To learn more about our tours to Trench Town, please check out our Kingston tours here.
Internationally, Trench Town is perhaps one of the most known neighbourhoods in Kingston, yet among travellers there is often considerable anxiety about making a visit. Jamaica Cultural Enterprises offers a wide variety of tours that include trips to Trench Town, from a simple shuttle service to music and city tours. We visit not because we are adrenaline junkies and enjoy the feeling of putting our lives at risk. As a tour company we make every effort to keep our guests and the staff we work work with as safe as possible. We offer tours of Trench Town firstly because we have assessed the situation and find that the risk of being harmed is minimal. We have been offering tours of Kingston, Jamaica for close to 10 years now so we know of which we speak. Most important though is that a tour of Trench Town allows for a glimpse into the Jamaica that is not usually shown on post cards and allows tourists to better understand the political, social and economic situation of the country.
To learn more about our tours to Trench Town, please check out our Kingston tours here.
Here's how you get the best of both worlds: stay in Ocho Rios close to the beach but take one of our tours that departs from the North Coast and journeys into the heart of cultural Jamaica. On our tour you will eat great local food, have soul stirring conversations with Rastas, visit the internationally renowned Bob Marley Museum, admire the energy and vibrancy of Kingston street art, be taken care of by our knowledgeable and friendly tour guides, and more.
Bob Marley Museum
Street mural art project
National Heroes Park
Group Tour Cost:
USD100 per adult (12+); USD60 for children 5 - 11; Free for children below the age of 5
Group Tour Inclusions:
All entry fees
Comfortable air conditioned transportation
Group Tour Exclusions:
Private Tour Cost:
USD250 for a total of 4 participants. This cost includes expert guide, comfortable air conditioned transportation, and bottled water. It excludes entry fees.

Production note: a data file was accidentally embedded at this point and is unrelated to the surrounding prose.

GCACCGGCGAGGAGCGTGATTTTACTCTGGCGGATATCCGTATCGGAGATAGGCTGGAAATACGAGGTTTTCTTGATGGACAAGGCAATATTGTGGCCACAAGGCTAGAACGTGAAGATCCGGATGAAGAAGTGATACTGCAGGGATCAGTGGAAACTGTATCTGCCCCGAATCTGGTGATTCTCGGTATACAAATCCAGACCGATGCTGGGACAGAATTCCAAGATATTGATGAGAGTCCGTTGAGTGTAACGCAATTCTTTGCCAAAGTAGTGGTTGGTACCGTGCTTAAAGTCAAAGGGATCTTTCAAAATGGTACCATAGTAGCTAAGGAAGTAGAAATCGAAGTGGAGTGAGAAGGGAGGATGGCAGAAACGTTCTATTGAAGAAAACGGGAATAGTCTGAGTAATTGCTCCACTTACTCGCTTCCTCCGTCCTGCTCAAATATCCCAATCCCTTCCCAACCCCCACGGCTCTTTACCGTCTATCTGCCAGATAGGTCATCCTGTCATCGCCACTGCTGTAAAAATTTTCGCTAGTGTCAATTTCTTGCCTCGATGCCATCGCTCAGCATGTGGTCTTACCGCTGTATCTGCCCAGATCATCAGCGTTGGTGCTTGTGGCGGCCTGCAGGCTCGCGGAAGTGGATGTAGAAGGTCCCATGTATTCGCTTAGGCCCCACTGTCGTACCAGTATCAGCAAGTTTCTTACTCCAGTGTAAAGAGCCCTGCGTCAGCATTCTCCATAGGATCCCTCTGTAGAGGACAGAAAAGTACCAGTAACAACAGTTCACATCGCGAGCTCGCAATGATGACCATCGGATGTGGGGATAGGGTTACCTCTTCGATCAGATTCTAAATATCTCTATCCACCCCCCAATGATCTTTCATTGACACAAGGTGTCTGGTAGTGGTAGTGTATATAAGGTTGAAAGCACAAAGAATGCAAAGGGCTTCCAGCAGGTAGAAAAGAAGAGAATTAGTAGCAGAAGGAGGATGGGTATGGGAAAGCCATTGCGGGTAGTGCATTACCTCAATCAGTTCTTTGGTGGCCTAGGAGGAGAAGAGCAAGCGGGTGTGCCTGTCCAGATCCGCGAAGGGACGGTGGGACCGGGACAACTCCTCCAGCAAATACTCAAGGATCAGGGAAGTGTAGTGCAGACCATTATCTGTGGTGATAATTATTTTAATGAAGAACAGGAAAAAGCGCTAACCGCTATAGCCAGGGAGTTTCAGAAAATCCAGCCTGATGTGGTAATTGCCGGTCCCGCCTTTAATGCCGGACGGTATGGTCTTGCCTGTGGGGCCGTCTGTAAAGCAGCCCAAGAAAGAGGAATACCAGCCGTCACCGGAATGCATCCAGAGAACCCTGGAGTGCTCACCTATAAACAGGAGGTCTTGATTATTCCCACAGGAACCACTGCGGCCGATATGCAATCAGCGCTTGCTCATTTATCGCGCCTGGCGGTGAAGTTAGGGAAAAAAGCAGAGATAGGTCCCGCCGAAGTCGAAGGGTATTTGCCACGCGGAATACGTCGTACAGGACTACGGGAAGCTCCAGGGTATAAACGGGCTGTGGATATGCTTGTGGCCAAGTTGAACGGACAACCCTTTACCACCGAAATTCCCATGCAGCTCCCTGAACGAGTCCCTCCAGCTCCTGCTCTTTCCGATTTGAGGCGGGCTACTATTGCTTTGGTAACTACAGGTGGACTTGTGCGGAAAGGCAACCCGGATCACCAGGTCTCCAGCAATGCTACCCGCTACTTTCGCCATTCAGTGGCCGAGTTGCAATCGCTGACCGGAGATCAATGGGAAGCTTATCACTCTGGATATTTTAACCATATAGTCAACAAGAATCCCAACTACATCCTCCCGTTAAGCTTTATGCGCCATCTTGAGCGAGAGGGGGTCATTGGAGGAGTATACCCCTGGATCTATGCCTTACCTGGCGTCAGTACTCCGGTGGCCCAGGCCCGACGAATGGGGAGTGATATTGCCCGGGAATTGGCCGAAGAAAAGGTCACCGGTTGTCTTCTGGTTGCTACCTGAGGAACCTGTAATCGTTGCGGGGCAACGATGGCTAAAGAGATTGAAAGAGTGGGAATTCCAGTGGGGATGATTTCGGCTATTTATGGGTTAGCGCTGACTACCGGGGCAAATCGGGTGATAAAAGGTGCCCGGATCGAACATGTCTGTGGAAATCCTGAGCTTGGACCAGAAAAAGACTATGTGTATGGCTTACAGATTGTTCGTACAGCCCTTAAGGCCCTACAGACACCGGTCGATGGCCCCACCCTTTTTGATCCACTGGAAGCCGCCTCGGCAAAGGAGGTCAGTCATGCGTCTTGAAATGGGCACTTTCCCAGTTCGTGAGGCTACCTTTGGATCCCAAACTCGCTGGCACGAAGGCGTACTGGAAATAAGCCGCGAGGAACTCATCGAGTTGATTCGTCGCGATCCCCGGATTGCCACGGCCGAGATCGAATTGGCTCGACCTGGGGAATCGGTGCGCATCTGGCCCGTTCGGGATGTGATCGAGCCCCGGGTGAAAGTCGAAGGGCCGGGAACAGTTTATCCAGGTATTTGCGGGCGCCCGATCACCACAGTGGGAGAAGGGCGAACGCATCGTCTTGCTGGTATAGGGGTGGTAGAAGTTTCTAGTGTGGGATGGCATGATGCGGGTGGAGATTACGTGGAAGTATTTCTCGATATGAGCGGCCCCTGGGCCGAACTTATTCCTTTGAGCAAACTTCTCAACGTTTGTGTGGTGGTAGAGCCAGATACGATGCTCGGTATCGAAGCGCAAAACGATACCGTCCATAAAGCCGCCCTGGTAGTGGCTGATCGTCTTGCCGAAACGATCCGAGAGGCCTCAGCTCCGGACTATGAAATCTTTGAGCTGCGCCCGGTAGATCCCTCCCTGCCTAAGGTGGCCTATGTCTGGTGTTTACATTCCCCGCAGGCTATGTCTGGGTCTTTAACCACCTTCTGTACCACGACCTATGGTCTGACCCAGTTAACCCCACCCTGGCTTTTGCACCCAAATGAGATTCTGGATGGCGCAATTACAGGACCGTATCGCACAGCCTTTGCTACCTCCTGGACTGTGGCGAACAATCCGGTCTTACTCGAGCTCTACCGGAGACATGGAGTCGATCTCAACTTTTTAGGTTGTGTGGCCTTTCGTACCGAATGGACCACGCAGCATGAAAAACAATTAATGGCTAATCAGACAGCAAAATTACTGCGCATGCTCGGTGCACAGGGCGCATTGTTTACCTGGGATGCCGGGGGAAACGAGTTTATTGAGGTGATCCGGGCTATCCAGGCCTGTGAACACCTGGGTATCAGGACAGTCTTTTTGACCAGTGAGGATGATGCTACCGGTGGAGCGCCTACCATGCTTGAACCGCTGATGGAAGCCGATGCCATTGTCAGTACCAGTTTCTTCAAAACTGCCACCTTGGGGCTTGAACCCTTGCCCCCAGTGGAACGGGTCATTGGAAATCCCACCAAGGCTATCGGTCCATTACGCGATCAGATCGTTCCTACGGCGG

Money for souvenirs, lunch
Extra bottled water
To book or query email email@example.com or firstname.lastname@example.org
Our walking tours are baaaack.
If you have a desire to get into the heart of Kingston, why not come hang out with us? We aim to do a walking tour every Thursday and on the last Sunday of every month. On Thursdays we don't charge, you just pay for your own bus fare, entry fees, and lunch. Why is it free? It's a great training tool for our guides to hone their skills and we do accept tips.
From your perspective this is an excellent way to see the city up close, it's free, it's safe, it's fun.
For more information, click here.
I love the city but one of my favourite places to visit is the Blue Mountains. The air is cooler, the pace is slower, and I am always treated to good coffee. On the Jamaica Cultural Enterprises tour, you get the added benefit of smaller group size, knowledgeable and expert guides, and great conversation. All in all a superior experience.
To find out more, contact us at email@example.com or check our site at www.jaculture.com.
It's in our name, the fact that our tours focus on Jamaican culture. We also love when culture is fun. Above is a pic from a recent visit to a Maroon community in Portland. The energy was high, the drumming was hypnotic, and the vibes were positive, a celebration of life over adversity. And then after our guests cooled down in the river. All in all, an excellent day out.
To find out more about our Maroon tours, email us at firstname.lastname@example.org or check our page here.
Between May and November in Jamaica we experience most of the rainfall for the year. This year has been a very active one with respect to tropical storms and hurricanes, and while we've thankfully been spared a direct hit, we've gotten quite a bit of rain. This isn't spoiling our fun however, and usually in Kingston when it rains, it's a short sudden burst, and then it's back to blue skies.
We invite you to come explore the outdoors with us in the sunshine, and in the rain.
Email email@example.com | Call 1 876 540 8570 (whatsapp) / 374 6370